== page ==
Commentary – Legality vs Being right

After I read the 26-paragraph statement from Teo Ho Pin, this immediately came to mind: “If being right is standing on your own two feet, resorting to legality and claiming that everything is procedurally in order and thus being right, would be like crutches to the legless. It is their only way to stay upright. And there’s only one outcome to that, that they will need to expend large amount of energies holding on to those crutches even if they want to go anywhere, or else they will be crawling like worms on the ground.”

I understand describing the PAP this way would be insulting to handicapped people without legs, and I apologise for all the offense I have caused to this courageous and determined group of people because I can’t think of a better analogy as yet. I meant no offense, because their will to live on is admirable and a beacon for able-bodied people who lost hope.

But why did I think of such an analogy? That’s because what Teo Ho Pin wants us to know is that everything is according to procedure and above all, legal. The logic is that as long as everything is prim and proper, then it has to be right. Indeed, Teo Ho Pin wants us to believe that it is right, and everything leading to the decision to do it was logical. But there is a difference between being right, compared to being logical, legal and according to procedure. Even though it may not be illegal because it is all according to procedure and proper reasoning, it still doesn’t make it right. So, I won’t waste time rebutting his entire statement point by point like some have done ever so resolutely, nor will I go again into the matter of alleged conflicted of interests. I am putting all that aside not because they are not important, but I simply prefer not to join everyone else in flogging a dead dog. On top of which, I reject his statement because it doesn’t make any sense. Let me explain why.


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Teo Ho Pin may imagine his statement to be perfect, but there is a chink in that armor and I had to point it out. First of all, the closing date of the tender is 14th July 2010. But according to Teo Ho Pin’s statement, AIM only submitted its bid on the 20th July 2010. Why is the bid even accepted 6 days after the tender has closed? A few of my friends who do sales told me that this doesn’t make sense because they often had to rush down to submit bids before the closing date. At times, even when the office may close at 5pm, the bidding would have ended at 4pm because the officer in charge of the tender process has collected the documents and he has the discretion to reject further bids even though the day is not yet out. The question here is, was there a hitherto unknown new tender called after the end date on 14th July which allowed AIM to submit this bid? Had Teo Ho Pin missed out this important detail in his long winded statement? (This had been the kind of effort I expected of Teo Ho Pin when he was asked whether someone has received a 8-month bonus in the Northwest Community Development Council back in March 2009. Instead, all he said was he had no knowledge of the staff’s salary details, and that it may not be unwarranted and was all according to National Wage Council Guidelines. That response clearly paled in comparison to what he has done here. Perhaps, these self-styled “elites” will only start putting in an effort to do what is necessary when backed into a corner.)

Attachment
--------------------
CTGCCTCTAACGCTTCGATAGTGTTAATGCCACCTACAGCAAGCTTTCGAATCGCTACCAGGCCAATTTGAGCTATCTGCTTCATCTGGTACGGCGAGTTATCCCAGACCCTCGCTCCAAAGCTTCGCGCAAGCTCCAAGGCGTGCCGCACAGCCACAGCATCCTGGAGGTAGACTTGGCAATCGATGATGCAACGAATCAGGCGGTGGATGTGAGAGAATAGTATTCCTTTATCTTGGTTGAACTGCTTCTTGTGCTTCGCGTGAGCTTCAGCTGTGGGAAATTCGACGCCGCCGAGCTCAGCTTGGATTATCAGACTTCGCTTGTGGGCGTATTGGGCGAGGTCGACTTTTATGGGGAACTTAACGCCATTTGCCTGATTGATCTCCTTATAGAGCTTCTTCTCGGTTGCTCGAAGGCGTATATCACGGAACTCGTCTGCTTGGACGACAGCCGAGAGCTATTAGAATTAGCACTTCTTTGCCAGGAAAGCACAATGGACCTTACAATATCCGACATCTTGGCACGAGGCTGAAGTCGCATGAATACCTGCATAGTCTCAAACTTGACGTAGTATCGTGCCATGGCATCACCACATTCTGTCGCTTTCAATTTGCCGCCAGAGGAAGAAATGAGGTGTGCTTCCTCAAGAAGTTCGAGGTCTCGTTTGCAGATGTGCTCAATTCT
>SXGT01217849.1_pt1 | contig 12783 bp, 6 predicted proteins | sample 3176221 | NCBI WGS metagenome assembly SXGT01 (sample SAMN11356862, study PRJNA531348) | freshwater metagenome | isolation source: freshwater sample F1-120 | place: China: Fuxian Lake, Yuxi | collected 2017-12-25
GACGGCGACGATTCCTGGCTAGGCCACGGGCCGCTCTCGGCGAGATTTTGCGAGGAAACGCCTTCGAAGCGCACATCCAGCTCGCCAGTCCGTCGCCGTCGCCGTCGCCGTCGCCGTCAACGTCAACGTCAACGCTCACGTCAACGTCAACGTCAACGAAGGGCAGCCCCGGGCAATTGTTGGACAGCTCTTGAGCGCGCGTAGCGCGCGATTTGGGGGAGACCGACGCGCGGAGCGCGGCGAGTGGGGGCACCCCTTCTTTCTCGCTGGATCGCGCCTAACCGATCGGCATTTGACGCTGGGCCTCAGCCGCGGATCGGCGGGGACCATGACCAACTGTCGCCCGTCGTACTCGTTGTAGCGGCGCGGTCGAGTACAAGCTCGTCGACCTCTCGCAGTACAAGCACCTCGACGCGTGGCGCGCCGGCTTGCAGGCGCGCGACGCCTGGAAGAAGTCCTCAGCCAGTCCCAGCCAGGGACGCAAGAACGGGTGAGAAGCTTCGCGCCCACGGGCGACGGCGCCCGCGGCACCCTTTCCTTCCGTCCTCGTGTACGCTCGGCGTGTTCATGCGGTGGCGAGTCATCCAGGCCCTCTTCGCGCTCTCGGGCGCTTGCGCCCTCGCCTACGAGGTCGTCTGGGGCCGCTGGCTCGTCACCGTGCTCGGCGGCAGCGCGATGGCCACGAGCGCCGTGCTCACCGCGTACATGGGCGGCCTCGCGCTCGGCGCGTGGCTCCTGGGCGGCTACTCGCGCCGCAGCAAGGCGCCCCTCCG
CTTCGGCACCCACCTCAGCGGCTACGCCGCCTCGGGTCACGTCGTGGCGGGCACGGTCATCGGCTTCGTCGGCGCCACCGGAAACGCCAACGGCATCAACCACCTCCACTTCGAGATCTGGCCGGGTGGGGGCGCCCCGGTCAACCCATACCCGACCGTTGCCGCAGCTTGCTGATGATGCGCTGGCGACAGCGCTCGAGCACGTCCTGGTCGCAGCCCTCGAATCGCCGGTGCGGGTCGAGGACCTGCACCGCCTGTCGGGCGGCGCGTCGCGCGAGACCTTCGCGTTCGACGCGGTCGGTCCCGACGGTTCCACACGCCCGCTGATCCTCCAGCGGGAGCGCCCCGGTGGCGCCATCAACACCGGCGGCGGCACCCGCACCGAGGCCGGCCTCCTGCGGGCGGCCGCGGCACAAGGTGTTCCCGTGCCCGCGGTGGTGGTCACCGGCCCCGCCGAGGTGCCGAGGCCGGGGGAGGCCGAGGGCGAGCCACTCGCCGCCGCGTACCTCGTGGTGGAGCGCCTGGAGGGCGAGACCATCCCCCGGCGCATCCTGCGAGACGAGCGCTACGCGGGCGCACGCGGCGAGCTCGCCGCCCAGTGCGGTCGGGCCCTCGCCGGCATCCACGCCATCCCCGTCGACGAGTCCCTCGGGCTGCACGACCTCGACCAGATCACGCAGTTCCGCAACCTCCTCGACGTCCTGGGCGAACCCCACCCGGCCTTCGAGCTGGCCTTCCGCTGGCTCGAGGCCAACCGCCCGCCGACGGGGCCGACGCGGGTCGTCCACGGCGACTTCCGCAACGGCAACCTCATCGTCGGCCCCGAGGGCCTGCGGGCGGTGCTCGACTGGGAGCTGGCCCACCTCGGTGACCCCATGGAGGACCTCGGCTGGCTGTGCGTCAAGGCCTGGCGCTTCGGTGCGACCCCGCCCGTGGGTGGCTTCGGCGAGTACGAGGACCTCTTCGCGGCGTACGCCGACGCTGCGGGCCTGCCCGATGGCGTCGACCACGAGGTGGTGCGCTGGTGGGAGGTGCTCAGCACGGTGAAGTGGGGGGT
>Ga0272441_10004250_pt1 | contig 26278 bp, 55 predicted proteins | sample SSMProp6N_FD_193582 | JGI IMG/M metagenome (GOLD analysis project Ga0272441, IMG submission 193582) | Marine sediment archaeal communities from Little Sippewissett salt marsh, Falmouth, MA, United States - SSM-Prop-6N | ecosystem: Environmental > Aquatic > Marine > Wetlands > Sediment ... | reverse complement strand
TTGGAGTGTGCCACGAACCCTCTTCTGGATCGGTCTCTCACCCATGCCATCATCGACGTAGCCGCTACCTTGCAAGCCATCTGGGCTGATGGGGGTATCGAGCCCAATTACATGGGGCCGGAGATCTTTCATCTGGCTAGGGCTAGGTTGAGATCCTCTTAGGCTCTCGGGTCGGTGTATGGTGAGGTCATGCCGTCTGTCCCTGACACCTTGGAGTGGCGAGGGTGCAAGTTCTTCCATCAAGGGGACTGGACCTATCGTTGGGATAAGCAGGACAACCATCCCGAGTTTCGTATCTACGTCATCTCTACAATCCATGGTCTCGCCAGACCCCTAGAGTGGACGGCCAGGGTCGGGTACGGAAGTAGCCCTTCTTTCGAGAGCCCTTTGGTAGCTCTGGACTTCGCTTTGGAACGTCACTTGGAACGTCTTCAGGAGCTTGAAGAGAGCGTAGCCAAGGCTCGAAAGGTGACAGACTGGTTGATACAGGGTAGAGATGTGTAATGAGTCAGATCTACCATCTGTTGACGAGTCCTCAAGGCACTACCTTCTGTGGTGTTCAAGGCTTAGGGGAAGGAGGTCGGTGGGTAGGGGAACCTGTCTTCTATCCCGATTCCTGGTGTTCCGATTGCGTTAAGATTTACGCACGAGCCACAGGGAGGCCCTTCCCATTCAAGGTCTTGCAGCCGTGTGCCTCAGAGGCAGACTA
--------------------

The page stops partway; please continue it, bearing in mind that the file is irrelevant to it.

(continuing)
Anyway it was reported on The New Paper that Mr Oliver Tian, the Chief Executive of Hutcabb Consulting, one of the companies which collected the tender document said, “It was very hard to make a decision based on what was provided. After paying more than $200, we simply got a thin stack of documents and the town councils were unable to provide us with more information.”

This give us the perception that none of the other 4 companies were actually given sufficient information to be able to put in a bid. So, as part of my wish to understand and accept that everything is according to procedure (and thus legal), the anomalies above has poked an even bigger hole in Teo Ho Pin’s statement. Will Teo Ho Pin please further elaborate on all these matters so we can be clear once and for all? How about revealing the tender documents so we can see for ourselves?

I was also told that it is very commonly done for entities that wishes to be asset light to do a ‘sell and lease back’for e.g. a company selling all the desktops and servers to a system integrator and then leasing them – but doing so with a $2-company is completely unheard of. It further boggles the mind when AIM is not even listed on common directories like the Yellow Pages and the Green Book, and it’s physical address is that of the PAP Community Fund cum PAP HQ. It also has no company website, and thus it begs the question on how it satisfy the eligibility criteria as an ‘experienced and reputable company with relevant track record’ as stated on the advertisement (see inset above). Teo Ho Pin said nothing about AIM’s capabilities nor its relevant experience but instead talked about how AIM’s offer of $140,000 for the software “earned” 14 town councils just a meager amount of $8000 nett, and also its affiliation to the PAP. It would require a lot of faith – the religious kind – to accept that such a secretive and virtually unknown $2-company had met the requirements of the tender on “its own merits”. That’s about as good as I telling you that my favorite plumber can perform an operation on your mother.